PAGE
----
Tag - temple

Isaan By Motorbike – Day 1

Isaan By Motorbike Day 1DAY 1 Monday

OK this is it, almost ready to go. My bag was packed and my very loose plans were made. I had a place to stay for the night; a friend of my girlfriend put me up for the first night. This was a long ride, maybe 400 kilometres on the first day. I wanted to go this far so I could make good headway into the journey and have more time later on to look around and rest.

I got the confirmation for my accident insurance, just in time!.

Right, had a shower and breakfast, one last check of the bag then time to go. My days ride was from Bangkok to Borabue, close to Roi Et in Isaan.

Bangkok > Nonthanburi > Pathum Thani > Saraburi > Nakhon Ratchasima > Ban Phai > Borabue

Isaan By Motorbike Day 1After a confusing time trying to get out of Pathum Thani I headed out towards Saraburi, to the North East of Bangkok. The roads were awesome, nice and smooth with a steady traffic flow making it all easier to get along. I stopped after around an hour and a half, close to the Julasid Reservoir for some lunch.

A typical roadside restaurant. No frills, far too many seats, the thought of all of these seats being filled more than a couple of times a year is a constant puzzle to me. Is it just optimism that makes people build such large restaurants? The price tag went with the size of the building. 77 baht for a plate of mediocre fried rice. Serves me right I suppose for judging the price of the book by its cover.

One thing I had not really thought about was the hardness of the seat on my bike. It’s not a touring bike and was not fitted with any extra creature comforts, such as a well padded seat. Getting back on the bike after the first break was almost enough to putt me off carrying on. After all, this was only the first leg of the first day and my ass was already feeling like the morning after far too much spicy food.

Isaan By Motorbike Day 1After passing Nakhon Ratchasima (local title Ko Rat) I saw a beautiful temple a little way off the main road. It was still under construction. It is a huge project that is nearing its completion. Inside the main temple there is a huge black image of an old Thai Buddhist teacher and philosopher, Luang Pooh Toh.

After leaving the temple I notice a change in the landscape. The number of buildings and roadside business is dropping. The road really opened up into what I had been looking forward too. Not stopping for kilometre after kilometre. Nothing like riding around Bangkok and the surrounding semi developed areas. Bangkok gives me more traffic lights than I had ever thought possible in a simple journey to work.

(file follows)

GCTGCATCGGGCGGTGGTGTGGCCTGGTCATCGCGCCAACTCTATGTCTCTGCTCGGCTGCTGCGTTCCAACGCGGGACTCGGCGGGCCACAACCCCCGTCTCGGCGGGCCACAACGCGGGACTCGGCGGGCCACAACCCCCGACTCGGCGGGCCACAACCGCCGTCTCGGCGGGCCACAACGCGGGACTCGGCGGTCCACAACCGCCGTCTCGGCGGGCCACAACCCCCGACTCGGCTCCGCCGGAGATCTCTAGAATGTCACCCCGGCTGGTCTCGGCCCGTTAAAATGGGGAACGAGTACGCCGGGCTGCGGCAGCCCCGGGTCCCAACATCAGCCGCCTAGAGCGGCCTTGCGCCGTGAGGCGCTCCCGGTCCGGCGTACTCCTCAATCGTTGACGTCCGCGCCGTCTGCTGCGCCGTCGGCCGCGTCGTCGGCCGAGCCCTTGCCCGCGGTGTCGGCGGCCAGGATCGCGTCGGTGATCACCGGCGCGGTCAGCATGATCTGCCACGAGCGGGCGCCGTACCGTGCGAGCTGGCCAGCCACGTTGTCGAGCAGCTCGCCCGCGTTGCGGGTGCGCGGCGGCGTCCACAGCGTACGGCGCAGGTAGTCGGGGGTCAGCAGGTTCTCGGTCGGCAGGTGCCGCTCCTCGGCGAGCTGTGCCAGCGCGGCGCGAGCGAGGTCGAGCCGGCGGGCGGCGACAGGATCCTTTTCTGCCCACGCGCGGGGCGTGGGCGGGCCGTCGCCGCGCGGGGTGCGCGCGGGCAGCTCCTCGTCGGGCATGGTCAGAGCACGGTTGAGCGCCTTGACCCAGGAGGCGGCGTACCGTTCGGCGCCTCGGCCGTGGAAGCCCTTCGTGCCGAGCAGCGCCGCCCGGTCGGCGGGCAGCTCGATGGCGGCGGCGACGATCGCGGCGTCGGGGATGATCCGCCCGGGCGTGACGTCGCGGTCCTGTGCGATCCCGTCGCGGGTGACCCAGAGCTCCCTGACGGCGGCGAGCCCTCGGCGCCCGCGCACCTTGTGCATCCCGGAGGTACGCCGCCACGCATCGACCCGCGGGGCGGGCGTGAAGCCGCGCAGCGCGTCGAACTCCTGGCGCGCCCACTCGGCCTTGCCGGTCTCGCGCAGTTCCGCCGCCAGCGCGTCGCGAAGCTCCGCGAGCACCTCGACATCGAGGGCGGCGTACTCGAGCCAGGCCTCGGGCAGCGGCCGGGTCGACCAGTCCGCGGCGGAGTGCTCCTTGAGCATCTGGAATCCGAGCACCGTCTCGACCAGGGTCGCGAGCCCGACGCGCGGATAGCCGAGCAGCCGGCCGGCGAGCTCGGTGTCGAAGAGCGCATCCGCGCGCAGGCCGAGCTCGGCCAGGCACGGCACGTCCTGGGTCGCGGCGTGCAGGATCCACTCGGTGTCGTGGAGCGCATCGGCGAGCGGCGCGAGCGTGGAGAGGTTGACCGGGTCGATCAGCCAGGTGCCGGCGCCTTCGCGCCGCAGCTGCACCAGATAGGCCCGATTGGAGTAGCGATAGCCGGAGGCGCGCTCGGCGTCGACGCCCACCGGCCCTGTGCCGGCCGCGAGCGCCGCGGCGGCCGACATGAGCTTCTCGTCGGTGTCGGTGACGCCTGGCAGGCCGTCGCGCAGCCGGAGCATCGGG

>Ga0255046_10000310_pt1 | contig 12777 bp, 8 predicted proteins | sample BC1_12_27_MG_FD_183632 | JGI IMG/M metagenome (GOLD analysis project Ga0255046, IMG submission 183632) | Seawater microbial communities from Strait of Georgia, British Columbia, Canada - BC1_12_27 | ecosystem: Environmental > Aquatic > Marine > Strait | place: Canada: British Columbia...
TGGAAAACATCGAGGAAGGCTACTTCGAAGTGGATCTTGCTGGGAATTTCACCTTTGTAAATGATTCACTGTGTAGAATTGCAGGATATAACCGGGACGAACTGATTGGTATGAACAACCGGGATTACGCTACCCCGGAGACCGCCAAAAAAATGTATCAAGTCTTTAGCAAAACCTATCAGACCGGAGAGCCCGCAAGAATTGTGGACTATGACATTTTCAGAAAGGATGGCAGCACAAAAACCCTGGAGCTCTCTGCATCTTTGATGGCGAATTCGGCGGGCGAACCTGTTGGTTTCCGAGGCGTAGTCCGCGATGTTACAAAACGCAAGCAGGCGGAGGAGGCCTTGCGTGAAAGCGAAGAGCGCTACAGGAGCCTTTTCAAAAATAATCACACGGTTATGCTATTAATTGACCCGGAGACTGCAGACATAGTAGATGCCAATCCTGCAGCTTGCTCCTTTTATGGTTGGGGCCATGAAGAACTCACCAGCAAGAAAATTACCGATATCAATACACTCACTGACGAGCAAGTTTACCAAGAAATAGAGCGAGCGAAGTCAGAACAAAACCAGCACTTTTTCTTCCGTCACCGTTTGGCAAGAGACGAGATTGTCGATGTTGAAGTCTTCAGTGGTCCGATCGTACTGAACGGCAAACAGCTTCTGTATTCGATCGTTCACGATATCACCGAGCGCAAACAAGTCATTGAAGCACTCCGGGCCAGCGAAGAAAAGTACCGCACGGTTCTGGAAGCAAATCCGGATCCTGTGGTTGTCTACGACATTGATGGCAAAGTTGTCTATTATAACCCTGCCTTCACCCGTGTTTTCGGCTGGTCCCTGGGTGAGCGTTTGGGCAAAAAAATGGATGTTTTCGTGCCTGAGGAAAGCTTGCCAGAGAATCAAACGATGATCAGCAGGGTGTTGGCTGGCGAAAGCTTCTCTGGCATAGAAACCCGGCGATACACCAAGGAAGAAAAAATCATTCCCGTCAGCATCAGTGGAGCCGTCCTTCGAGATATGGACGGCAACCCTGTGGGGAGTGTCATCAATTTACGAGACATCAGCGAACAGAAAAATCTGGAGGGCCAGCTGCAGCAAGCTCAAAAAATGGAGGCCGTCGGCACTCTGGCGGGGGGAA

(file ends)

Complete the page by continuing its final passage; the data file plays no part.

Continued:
These roads started to wind their way through the opening countryside. Bright blue skies with hardly a cloud to be seen. Burning sun was scorching me along with the tarmac and the livestock that was being tended to along the roadsides. The first time I had to stop after a terrific run was for a family of cows that had decided to cross the road. I turned on some speed after this as the light was starting to fail and I had to find my bed for the night in Borabue. These new roads long and straight, perfect.

Isaan By Motorbike Day 1I got my sore ass into Borabue. I realised at this point that I had no idea where the house was that I was staying in. I called my friend to guide me to her place, she was kind enough to pick me up and show me the way other place. I was only about half a kilometre away so just a few minutes from rest.

The place I stayed was a wedding outfitter. A huge place. I was welcomed in and given food. Thai people have such a warm way of welcoming guests into their homes. The friend I was to stay with had to spend the night in the hospital to take care for of her father, leaving me in the capable hands of her brothers and their friends.

spider_tour_5I declined the offers of going out with them as I was still on antibiotics and not feeling so energised after the long haul of the day. I ate and took my leave to sleep. I was awoken around 1 am by the younger brother. He was excited and keen for me to drink with his friends. I was not in the mood for drinking but felt rude to decline. I went downstairs to join the friends for a drink.

spider_tour_6Dem, Aem, Nong A, Pi A then the older brother and his friends came to join. I was confused by so many non English speakers all trying to talk to me at the same time. I can usually hold my own and understand some of the conversation that’s going on but this for me was a little too much. I sat, smiled and sipped at the never empty glass in front of me. Sang Som, one of the oldest drinking traditions in Thailand. You pay for it in the morning though!

After a while one of the kateouys there started to massage my shoulders. Not too bad, a free massage is a free massage. A little too much power maybe, lol. There seemed to be some mirth developing, I felt it was at my expense. Yes it was.

Finally I got my sleep.

Spider

Note: Story author is Steven Noake.